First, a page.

Trading certainty for speed – how much uncertainty are decisionmakers and guideline developers willing to accept when using rapid reviews. Wagner G et al. BMC Medical Research Methodology 2017 17:121 Abstract below and comment (from me) under that: Background Decisionmakers and guideline developers demand rapid syntheses of the evidence when time sensitive evidence-informed decisions are required. A potential trade-off of such rapid reviews is that … Continue reading Trading certainty for speed – how much uncertainty are decisionmakers and guideline developers willing to accept when using rapid reviews
The following was posted on the Trip Database blog….: As part of the KConnect work (EU funded Horizon 2020 project) we have been doing a fair bit of work exploring the automatic extraction of various elements from RCTs and systematic reviews. If we can automatically understand what a paper is about it can open up all sorts of avenues with regard search and evidence synthesis. … Continue reading Can you do evidence synthesis automatically?
Comparison of a full systematic review versus a rapid review approaches to assess a newborn screening test for tyrosinemia type 1. Taylor-Phillips S et al. Res Synth Methods. 2017 Jul 13. This is exactly the sort of thing I want to see, a comparison of systematic versus rapid reviews. A couple of points: Much of the analysis focuses on process outcomes (e.g. RR missing papers). … Continue reading Comparison of a full systematic review versus a rapid review approaches to assess a newborn screening test for tyrosinemia type 1
Does knowledge brokering improve the quality of rapid review proposals? A before and after study. Moore G et al. Systematic Reviews 2017 6:23 Conclusions: This study found that knowledge brokering increased the perceived clarity of information provided in Evidence Check rapid review proposals and the confidence of reviewers that they could meet policy makers’ needs. Further research is needed to identify how the knowledge brokering process … Continue reading Two new articles on rapid reviews
I was at Evidence Live last week to discuss the Community Rapid Review idea. It was good to see a number of sessions on rapid reviews and in one of those (where I was in the audience) a question was asked relating to comparisons between ‘rapid’ and ‘systematic’ reviews. I suggested that, for Evidence Live 2018, there should be a RR ‘hack’! At the start … Continue reading Evidence Live 2018: Rapid review hackathon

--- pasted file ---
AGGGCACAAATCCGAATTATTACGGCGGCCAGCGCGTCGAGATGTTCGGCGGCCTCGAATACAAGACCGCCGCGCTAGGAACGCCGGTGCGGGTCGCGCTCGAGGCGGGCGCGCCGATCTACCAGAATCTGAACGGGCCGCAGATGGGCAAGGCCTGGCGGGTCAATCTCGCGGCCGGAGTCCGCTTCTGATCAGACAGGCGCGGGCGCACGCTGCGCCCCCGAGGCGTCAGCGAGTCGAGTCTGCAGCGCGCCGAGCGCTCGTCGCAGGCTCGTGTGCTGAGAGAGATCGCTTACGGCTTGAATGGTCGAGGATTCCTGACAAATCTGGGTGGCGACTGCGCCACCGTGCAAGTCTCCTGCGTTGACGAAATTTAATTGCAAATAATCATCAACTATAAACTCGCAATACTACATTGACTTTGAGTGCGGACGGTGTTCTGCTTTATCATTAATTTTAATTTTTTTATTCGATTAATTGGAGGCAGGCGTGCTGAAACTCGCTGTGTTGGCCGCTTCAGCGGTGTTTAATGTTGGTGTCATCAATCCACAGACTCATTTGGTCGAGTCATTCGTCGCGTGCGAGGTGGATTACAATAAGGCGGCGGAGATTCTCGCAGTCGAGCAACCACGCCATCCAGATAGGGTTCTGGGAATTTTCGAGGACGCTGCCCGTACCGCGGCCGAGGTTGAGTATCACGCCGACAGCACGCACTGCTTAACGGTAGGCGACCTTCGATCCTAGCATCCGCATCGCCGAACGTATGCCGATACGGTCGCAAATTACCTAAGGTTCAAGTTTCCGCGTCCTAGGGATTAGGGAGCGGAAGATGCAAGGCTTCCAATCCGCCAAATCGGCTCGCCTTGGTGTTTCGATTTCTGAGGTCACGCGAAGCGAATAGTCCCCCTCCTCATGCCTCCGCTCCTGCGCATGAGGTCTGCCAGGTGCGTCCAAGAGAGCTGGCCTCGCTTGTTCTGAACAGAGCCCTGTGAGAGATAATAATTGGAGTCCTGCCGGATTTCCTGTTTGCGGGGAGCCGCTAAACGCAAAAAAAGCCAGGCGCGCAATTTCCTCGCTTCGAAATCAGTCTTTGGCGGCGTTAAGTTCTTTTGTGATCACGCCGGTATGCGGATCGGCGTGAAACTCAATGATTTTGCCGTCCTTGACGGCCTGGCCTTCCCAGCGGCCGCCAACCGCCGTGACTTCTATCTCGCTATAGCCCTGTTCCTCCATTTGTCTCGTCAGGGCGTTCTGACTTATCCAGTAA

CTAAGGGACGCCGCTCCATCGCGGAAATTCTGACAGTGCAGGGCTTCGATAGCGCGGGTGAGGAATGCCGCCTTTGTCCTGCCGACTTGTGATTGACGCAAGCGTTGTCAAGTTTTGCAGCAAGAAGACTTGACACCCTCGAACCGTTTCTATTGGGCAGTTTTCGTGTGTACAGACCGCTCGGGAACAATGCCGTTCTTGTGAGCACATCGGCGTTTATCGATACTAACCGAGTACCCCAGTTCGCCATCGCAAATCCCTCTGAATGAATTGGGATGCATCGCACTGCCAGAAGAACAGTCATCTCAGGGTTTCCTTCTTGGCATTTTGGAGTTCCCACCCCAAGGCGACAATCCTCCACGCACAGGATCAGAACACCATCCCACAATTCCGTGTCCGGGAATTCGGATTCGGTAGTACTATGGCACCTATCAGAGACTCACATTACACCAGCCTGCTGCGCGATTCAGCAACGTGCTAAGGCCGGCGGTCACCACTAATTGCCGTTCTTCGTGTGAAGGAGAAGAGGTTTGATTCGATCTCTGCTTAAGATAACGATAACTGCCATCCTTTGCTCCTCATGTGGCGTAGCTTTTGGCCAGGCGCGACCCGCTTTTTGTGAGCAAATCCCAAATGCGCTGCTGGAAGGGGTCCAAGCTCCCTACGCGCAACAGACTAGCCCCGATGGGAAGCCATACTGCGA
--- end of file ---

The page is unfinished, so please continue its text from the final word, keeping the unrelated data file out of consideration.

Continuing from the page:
I’m just back from Evidence Live where I ran a workshop on the community rapid review idea. I spoke to many people about rapid reviews, and it’s interesting how the tide was turning (by the rise in interest in RRs). During one discussion the absurdity struck me. Systematic reviews Fantasy = you include all trials Reality = as 50% of trials (on average) are unpublished … Continue reading Does this even make sense?
The Community Rapid Review idea has been discussed for a while now and the final stage, before we move to production, is coming very soon. Next week I will be running a workshop at Evidence Live on the idea. It’ll be an interactive exploration of the thinking behind the idea and will hopefully see some final constructive criticism to guide the final product. If you’re … Continue reading Evidence Live: Community Rapid Review
Paul Glasziou and Iain Chalmers recently published the above article on the BMJ Blog. As you’d expect with these authors it’s a great read. I’d like to highlight one section – that’s particularly relevant to the issue of rapid reviews (Note my emphasis): Whether the precise non-publication rate is 30%, 40%, or 50%, it is still a serious waste of the roughly $180 billion annually … Continue reading Can it really be true that 50% of research is unpublished?
Database selection in systematic reviews: an insight through clinical neurology Vasser M et al. Health Info Libr J, 34: 156–164. Unfortunately, it’s behind a paywall, so here’s the abstract: Background Failure to perform a comprehensive search when designing a systematic review (SR) can lead to bias, reducing the validity of review’s conclusions. Objective We examined the frequency and choice of databases used by reviewers in … Continue reading Database selection in systematic reviews: an insight through clinical neurology
One category on the Trip Database is ‘ongoing systematic reviews’. This content is taken from the PROSPERO database of ongoing systematic reviews. If you’re not familiar with PROSPERO this is how the site describes itself: “PROSPERO is an international database of prospectively registered systematic reviews in health and social care, welfare, public health, education, crime, justice, and international development, where there is a health related … Continue reading Registering rapid reviews